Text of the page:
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Discussion Starter · #1 ·
Can I ask why do these lovely dogs need to be rehomed? In the UK they are very expensive to buy! do people buy them as a whim? or is there reasons why they dont want them? Are they not what people expect? I am going to be a new owner of a labradoodle, I am fully committed to love and care for this animal, as they are for life, but I would like to know the downfalls. Am I expecting to much?
 

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Most of the rehomes that I have seen are because of family reasons or the dog got too big!! Not sure about that one. Other reasons are people got them without realizing that a dog actually has to be trained and spend time with them. Very different reasons for rehomes, but I have 3 LD's now, and I would not part with any of them.
 

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Excellent question...we were just at the Chicago Doodle Romp and after spending an afternoon with 14 Doodles I can't figure it out!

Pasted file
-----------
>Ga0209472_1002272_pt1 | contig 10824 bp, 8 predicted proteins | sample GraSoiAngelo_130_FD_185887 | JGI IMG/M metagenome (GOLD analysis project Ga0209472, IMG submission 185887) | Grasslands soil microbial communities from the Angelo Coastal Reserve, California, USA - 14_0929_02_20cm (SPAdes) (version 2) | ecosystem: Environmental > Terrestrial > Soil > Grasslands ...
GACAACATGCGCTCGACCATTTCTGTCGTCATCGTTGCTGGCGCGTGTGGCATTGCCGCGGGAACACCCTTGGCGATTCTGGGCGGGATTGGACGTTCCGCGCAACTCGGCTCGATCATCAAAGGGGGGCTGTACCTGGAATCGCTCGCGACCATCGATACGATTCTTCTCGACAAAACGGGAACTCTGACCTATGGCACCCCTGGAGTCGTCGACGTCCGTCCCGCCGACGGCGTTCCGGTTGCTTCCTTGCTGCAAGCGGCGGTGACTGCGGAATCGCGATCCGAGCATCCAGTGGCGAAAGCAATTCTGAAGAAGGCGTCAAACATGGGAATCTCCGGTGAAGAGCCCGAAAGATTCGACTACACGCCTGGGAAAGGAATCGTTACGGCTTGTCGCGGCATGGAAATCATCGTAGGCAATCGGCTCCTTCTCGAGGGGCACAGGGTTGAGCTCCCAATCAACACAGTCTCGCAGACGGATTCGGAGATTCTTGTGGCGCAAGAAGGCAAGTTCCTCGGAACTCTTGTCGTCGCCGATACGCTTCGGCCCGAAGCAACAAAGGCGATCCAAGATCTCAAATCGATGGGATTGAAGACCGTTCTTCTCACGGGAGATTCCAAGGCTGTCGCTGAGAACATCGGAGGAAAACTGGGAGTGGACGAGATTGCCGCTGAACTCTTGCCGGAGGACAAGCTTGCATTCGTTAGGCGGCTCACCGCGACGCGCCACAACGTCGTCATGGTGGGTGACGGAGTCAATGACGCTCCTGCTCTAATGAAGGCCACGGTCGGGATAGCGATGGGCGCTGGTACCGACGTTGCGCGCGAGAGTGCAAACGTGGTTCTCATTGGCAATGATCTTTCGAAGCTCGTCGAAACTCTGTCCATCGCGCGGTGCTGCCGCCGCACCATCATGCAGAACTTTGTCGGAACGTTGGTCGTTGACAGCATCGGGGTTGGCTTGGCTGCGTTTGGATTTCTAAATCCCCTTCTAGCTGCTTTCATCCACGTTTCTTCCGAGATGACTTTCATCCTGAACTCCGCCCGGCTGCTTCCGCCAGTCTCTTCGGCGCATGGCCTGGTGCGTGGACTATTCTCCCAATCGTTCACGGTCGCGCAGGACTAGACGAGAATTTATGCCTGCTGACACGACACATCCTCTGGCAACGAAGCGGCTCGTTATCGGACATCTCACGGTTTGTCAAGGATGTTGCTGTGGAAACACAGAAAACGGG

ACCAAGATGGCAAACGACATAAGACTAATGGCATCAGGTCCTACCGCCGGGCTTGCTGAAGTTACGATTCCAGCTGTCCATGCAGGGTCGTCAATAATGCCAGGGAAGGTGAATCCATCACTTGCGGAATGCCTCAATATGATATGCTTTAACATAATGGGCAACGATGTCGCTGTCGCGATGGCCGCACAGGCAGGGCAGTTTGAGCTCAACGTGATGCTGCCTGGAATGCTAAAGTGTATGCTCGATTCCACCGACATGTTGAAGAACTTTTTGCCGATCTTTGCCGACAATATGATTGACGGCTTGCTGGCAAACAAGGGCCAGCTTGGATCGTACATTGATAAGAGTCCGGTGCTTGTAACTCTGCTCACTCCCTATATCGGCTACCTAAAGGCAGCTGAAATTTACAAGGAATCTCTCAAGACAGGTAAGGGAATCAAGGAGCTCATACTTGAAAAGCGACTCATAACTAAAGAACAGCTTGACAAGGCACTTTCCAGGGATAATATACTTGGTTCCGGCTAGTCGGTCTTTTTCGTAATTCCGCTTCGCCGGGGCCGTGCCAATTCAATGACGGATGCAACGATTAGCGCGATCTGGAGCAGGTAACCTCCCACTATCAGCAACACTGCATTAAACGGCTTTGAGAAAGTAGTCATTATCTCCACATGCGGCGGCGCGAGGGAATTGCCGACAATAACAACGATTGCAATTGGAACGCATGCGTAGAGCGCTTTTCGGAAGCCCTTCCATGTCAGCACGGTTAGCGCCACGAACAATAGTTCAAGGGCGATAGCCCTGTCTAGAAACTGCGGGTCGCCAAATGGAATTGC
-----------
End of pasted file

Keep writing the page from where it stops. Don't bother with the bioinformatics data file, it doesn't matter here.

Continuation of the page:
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Yep. Same place the Saturday before Memorial Day weekend. Bridget is going to send the word out. We were all sorry you and your pack weren't there.
 

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Angie, your question is such a good one and I think that everyone who plans to get a Labradoodle should ask the same question and look at the answers very carefully.
Labradoodles are being touted as "designer dogs" and people who own them (myself included) will tell you that they are marvelous family pets...but what you don't often hear about is that, like all other pets, they make demands on your time, energy and finances.